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Wisconsin GOP to vote on tougher penalties for protesters

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FILE - in this Aug. 25, 2020 file photo, Kyle Rittenhouse, left, with backwards cap, walks along Sheridan Road in Kenosha, Wis., with another armed civilian. (Adam Rogan/The Journal Times via AP, File)

MADISON, Wis. (AP) — Republican legislators were poised Tuesday to vote on a pair of bills that would create tougher penalties for protesters who participate in riots and deface public statues.

The bills come after protesters burned swaths of downtown Kenosha and damaged the Hans Christian Heg and Lady Forward statues at the state Capitol during demonstrations in the summer of 2020.

The protests figure to be a key talking point for Republicans as they try to paint Democrats as soft on crime on the campaign trail this year. U.S. Sen. Ron Johnson has already accused Democratic Gov. Tony Evers and Lt. Gov. Mandela Barnes, who is running to unseat Johnson this fall, of not acting quickly enough to stop the protests in Kenosha and spurring on protesters.

The first bill would define a riot as a public disturbance that involves an unlawful assembly and an act of violence or a threat of violence committed by at least one person.

Attending such a gathering would be a misdemeanor punishable by up to nine months in jail with a mandatory minimum of 30 days behind bars. Participating in such an event that results in property damage or injuries would be a felony punishable by up to three-and-a-half years in prison with a 45-day mandatory minimum sentence. Anyone who attacks or throws a bodily substance at a National Guard member would be guilty of a felony punishable by up to three-and-a-half years in prison.

“This bill is not meant to affect the peaceful protests like some we witnessed (during the summer of 2020), but instead is designed to discourage destructive behavior,” the bill’s chief Assembly sponsor, Rep. John Spiros, said in written remarks submitted to the Senate judiciary committee in August. “We witnessed firsthand that penalties and definitions need to be put in place to provide clarity on the recourse for riots in our state, and this bill accomplishes that objective.”

The second bill would make damaging or defacing government property of historical significance a felony punishable by up to three-and-a-years in prison. Damaging historical state property is already a felony under state law but the property must be included on a Department of Natural Resources registry of prominent landscape features to qualify.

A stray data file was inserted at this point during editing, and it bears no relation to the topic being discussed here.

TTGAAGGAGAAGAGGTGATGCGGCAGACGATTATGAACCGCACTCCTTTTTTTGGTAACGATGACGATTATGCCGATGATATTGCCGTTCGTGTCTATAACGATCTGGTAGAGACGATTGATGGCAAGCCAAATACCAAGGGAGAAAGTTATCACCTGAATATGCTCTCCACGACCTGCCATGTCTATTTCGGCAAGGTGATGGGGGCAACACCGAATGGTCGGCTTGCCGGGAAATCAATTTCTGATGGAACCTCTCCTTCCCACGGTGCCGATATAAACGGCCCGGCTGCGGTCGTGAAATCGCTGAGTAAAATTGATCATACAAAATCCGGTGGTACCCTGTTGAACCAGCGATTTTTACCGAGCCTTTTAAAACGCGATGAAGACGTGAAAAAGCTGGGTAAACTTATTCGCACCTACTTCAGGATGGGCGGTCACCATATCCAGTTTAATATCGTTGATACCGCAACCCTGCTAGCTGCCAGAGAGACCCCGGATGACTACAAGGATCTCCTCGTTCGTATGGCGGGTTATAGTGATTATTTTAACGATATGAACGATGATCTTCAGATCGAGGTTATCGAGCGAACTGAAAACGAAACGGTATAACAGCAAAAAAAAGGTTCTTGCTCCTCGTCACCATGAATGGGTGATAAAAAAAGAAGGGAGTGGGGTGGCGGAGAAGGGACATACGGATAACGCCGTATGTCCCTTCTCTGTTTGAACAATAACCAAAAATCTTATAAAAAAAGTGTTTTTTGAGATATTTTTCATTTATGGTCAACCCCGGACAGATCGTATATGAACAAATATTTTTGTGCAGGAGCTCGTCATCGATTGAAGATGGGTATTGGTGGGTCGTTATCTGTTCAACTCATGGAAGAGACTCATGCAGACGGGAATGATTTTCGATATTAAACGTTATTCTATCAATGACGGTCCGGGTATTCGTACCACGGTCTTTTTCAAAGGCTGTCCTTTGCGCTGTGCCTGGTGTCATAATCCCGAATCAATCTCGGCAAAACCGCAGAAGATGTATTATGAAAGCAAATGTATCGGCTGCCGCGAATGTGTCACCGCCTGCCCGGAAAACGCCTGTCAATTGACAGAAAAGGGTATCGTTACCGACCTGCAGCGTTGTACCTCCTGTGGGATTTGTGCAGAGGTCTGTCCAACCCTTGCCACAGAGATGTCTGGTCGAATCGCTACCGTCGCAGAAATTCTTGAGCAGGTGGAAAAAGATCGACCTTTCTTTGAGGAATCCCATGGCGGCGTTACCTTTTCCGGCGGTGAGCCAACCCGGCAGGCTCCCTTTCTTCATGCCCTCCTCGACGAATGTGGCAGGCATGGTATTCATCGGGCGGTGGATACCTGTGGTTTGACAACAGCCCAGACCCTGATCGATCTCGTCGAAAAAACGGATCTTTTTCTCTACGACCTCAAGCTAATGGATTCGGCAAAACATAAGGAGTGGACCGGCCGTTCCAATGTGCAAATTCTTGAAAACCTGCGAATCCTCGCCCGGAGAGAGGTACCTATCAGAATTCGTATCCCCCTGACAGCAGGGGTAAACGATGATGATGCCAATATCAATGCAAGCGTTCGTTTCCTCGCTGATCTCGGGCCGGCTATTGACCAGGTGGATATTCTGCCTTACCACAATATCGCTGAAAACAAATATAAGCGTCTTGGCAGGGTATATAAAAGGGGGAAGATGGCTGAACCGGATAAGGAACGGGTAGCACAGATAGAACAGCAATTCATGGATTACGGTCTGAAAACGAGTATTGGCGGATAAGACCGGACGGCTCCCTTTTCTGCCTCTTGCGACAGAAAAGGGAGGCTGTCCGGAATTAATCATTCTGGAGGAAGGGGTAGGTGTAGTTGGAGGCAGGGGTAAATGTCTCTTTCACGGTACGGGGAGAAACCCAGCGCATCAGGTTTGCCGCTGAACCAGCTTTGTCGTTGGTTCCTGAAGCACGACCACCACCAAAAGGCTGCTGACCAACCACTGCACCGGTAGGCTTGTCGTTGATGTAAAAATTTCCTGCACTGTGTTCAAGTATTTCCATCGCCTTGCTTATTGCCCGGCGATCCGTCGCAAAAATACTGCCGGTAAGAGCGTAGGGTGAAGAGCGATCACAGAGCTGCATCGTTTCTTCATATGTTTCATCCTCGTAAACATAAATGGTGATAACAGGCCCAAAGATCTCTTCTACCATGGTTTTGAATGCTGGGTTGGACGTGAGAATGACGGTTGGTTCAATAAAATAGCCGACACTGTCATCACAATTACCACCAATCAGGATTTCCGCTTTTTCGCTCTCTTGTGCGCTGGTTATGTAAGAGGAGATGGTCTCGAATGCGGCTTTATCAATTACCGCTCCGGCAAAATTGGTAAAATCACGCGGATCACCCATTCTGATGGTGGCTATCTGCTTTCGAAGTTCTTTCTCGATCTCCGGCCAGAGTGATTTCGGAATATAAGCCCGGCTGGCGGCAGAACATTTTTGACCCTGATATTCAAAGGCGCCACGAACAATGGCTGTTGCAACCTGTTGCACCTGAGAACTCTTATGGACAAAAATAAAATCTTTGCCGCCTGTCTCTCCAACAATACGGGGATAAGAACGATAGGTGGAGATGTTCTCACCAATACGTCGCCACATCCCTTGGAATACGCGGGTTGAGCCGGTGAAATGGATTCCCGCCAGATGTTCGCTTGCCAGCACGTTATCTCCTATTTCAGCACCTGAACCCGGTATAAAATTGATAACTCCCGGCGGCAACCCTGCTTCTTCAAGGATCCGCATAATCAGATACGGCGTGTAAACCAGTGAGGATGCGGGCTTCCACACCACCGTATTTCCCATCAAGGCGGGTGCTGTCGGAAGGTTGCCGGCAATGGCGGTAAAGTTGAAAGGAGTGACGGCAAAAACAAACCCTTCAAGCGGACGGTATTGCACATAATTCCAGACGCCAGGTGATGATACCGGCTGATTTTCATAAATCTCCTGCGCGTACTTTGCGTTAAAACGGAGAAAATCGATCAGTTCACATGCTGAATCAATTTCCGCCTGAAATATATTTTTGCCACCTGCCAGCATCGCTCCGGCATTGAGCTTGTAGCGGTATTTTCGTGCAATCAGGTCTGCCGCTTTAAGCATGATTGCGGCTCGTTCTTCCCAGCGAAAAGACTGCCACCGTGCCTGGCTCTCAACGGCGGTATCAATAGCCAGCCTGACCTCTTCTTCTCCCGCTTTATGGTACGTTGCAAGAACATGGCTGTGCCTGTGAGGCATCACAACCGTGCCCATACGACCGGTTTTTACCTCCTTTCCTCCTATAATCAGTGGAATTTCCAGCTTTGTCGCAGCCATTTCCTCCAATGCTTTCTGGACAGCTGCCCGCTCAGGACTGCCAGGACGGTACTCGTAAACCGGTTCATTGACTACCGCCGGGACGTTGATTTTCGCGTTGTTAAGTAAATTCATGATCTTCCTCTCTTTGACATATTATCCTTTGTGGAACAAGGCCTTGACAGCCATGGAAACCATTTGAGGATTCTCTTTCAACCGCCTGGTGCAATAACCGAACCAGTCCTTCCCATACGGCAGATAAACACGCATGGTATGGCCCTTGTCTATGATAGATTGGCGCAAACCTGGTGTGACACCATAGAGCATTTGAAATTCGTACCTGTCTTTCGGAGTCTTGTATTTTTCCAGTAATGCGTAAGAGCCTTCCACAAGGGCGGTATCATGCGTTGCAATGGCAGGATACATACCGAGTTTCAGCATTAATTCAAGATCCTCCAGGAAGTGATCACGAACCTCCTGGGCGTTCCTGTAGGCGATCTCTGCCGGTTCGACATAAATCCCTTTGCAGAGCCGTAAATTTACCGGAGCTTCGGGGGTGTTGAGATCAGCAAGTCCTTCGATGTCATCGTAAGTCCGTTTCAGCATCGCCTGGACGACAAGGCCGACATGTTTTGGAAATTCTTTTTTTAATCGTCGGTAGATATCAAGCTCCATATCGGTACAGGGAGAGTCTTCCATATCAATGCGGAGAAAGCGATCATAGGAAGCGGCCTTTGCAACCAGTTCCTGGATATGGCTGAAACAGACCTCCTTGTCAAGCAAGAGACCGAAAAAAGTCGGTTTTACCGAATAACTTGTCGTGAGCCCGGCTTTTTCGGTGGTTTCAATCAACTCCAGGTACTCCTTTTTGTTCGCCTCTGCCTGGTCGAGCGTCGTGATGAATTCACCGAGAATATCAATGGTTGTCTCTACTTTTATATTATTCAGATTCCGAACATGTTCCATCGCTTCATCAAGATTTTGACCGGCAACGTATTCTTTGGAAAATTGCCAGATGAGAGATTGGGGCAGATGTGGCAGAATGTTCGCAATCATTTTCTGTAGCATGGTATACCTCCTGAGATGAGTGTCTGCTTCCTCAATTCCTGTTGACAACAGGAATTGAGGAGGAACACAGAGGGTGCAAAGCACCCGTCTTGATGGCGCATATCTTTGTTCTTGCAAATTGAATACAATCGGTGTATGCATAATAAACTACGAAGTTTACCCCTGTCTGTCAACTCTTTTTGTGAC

The bill’s chief Senate sponsor, Andre Jacque, said in written remarks to the Assembly criminal justice committee earlier this month that he’s heard from “countless outraged constituents” about the damage done to the Heg and Lady Forward statues.

“There shouldn’t be license to destroy public property and to cause damage through civil unrest,” Jacques wrote.

The Assembly and Senate were scheduled to vote on the riot penalties bill within hours of each other Tuesday. Approval by both houses would send the bill to Evers. The Assembly was expected to vote on the historical property bill sometime Tuesday afternoon or evening. Passage would send that measure on to the Senate for future scheduling.

The governor’s spokeswoman, Britt Cudaback, didn’t immediately respond to a message inquiring about his stance on the bills. The American Civil Liberties Union, the city of Milwaukee and government watchdog groups Common Cause in Wisconsin and Wisconsin Democracy Campaign have all registered in opposition of the riot penalties bill. No groups have registered in support or opposition of the statue bill.

The summer of 2020 was marked by multiple protests across the country in response to the death of George Floyd, a Black man who died after a white Minneapolis police officer pressed his knee into Floyd’s neck for nearly nine minutes. Floyd died on Memorial Day.

In August 2020 a white police officer shot Jacob Blake, a Black man, after he resisted arrest during a domestic disturbance in Kenosha. The shooting left Blake paralyzed from the waist down.

Evers commented hours after the shooting that Blake wasn’t the first Black person who has been “shot or injured or mercilessly killed at the hands of individuals in law enforcement.” Several nights of protests ensued, marked by burning buildings and looting. Evers was forced to call in the National Guard.

Kyle Rittenhouse shot three protesters during one of the demonstrations, killing two of them. He argued he fired in self-defense after the three men attacked him; a jury acquitted him of homicide charges late last year. Everyone involved in the shootings was white.

Protests erupted in Madison two months before Blake was shot after police arrested a Black man for shouting at restaurant customers while brandishing a baseball bat. Two women were charged with assaulting Sen. Tim Carpenter on the Capitol lawn and protesters tore down the Heg statue and damaged Lady Forward.

Heg was a Wisconsin abolitionist who was killed fighting in the Civil War; Lady Forward is a sculpture of a woman symbolizing the state’s “Forward” motto. Both statues were repaired and restored to their podiums this past September.

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